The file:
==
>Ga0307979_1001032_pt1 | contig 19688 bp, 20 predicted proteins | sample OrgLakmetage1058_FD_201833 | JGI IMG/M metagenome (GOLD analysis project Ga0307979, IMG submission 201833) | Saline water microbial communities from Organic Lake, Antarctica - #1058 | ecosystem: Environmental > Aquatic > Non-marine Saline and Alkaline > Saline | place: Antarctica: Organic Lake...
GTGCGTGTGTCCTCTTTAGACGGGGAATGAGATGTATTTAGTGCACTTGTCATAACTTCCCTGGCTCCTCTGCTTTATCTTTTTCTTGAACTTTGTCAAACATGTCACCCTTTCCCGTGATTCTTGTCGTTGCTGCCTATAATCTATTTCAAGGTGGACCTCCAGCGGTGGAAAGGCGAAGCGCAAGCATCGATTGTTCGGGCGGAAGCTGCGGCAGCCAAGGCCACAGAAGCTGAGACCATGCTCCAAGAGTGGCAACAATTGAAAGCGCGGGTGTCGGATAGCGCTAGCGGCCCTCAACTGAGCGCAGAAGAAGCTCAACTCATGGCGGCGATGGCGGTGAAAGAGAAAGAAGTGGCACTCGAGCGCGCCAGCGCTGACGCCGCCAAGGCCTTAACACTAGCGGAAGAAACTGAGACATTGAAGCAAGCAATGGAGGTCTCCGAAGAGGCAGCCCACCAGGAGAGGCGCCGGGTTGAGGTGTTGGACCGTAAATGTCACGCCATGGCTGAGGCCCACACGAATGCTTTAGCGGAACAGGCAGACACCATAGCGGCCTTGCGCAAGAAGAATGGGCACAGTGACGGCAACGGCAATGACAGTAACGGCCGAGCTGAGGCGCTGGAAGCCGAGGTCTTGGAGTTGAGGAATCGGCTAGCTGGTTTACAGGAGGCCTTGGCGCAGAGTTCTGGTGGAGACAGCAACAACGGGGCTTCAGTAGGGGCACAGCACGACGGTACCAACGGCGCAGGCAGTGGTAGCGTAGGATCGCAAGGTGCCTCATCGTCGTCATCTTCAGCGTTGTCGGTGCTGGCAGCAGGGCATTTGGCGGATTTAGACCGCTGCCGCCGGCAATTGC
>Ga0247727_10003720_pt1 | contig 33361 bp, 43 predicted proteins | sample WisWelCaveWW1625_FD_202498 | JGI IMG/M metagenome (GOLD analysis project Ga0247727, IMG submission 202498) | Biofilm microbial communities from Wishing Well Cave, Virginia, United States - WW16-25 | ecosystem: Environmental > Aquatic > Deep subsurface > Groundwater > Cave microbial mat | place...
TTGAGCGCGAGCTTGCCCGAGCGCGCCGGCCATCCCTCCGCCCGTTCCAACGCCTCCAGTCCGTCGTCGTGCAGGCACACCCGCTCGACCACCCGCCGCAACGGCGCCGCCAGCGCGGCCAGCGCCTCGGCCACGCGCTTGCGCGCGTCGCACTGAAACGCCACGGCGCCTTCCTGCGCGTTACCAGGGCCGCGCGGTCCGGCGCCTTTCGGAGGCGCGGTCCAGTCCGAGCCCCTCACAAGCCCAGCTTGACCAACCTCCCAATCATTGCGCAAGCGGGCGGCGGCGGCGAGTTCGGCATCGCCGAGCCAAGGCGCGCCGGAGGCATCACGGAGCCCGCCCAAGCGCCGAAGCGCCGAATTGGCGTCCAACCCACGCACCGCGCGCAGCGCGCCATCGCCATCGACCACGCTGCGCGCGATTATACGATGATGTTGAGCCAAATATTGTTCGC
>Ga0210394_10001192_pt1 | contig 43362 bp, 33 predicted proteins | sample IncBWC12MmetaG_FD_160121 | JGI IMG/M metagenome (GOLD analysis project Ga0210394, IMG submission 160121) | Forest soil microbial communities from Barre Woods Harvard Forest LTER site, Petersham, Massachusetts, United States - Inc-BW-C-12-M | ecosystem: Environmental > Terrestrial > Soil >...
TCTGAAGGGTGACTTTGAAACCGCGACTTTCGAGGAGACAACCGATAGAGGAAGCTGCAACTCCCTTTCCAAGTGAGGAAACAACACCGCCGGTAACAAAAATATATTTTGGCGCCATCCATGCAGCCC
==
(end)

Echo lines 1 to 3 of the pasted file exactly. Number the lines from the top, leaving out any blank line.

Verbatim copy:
>Ga0307979_1001032_pt1 | contig 19688 bp, 20 predicted proteins | sample OrgLakmetage1058_FD_201833 | JGI IMG/M metagenome (GOLD analysis project Ga0307979, IMG submission 201833) | Saline water microbial communities from Organic Lake, Antarctica - #1058 | ecosystem: Environmental > Aquatic > Non-marine Saline and Alkaline > Saline | place: Antarctica: Organic Lake...
GTGCGTGTGTCCTCTTTAGACGGGGAATGAGATGTATTTAGTGCACTTGTCATAACTTCCCTGGCTCCTCTGCTTTATCTTTTTCTTGAACTTTGTCAAACATGTCACCCTTTCCCGTGATTCTTGTCGTTGCTGCCTATAATCTATTTCAAGGTGGACCTCCAGCGGTGGAAAGGCGAAGCGCAAGCATCGATTGTTCGGGCGGAAGCTGCGGCAGCCAAGGCCACAGAAGCTGAGACCATGCTCCAAGAGTGGCAACAATTGAAAGCGCGGGTGTCGGATAGCGCTAGCGGCCCTCAACTGAGCGCAGAAGAAGCTCAACTCATGGCGGCGATGGCGGTGAAAGAGAAAGAAGTGGCACTCGAGCGCGCCAGCGCTGACGCCGCCAAGGCCTTAACACTAGCGGAAGAAACTGAGACATTGAAGCAAGCAATGGAGGTCTCCGAAGAGGCAGCCCACCAGGAGAGGCGCCGGGTTGAGGTGTTGGACCGTAAATGTCACGCCATGGCTGAGGCCCACACGAATGCTTTAGCGGAACAGGCAGACACCATAGCGGCCTTGCGCAAGAAGAATGGGCACAGTGACGGCAACGGCAATGACAGTAACGGCCGAGCTGAGGCGCTGGAAGCCGAGGTCTTGGAGTTGAGGAATCGGCTAGCTGGTTTACAGGAGGCCTTGGCGCAGAGTTCTGGTGGAGACAGCAACAACGGGGCTTCAGTAGGGGCACAGCACGACGGTACCAACGGCGCAGGCAGTGGTAGCGTAGGATCGCAAGGTGCCTCATCGTCGTCATCTTCAGCGTTGTCGGTGCTGGCAGCAGGGCATTTGGCGGATTTAGACCGCTGCCGCCGGCAATTGC
>Ga0247727_10003720_pt1 | contig 33361 bp, 43 predicted proteins | sample WisWelCaveWW1625_FD_202498 | JGI IMG/M metagenome (GOLD analysis project Ga0247727, IMG submission 202498) | Biofilm microbial communities from Wishing Well Cave, Virginia, United States - WW16-25 | ecosystem: Environmental > Aquatic > Deep subsurface > Groundwater > Cave microbial mat | place...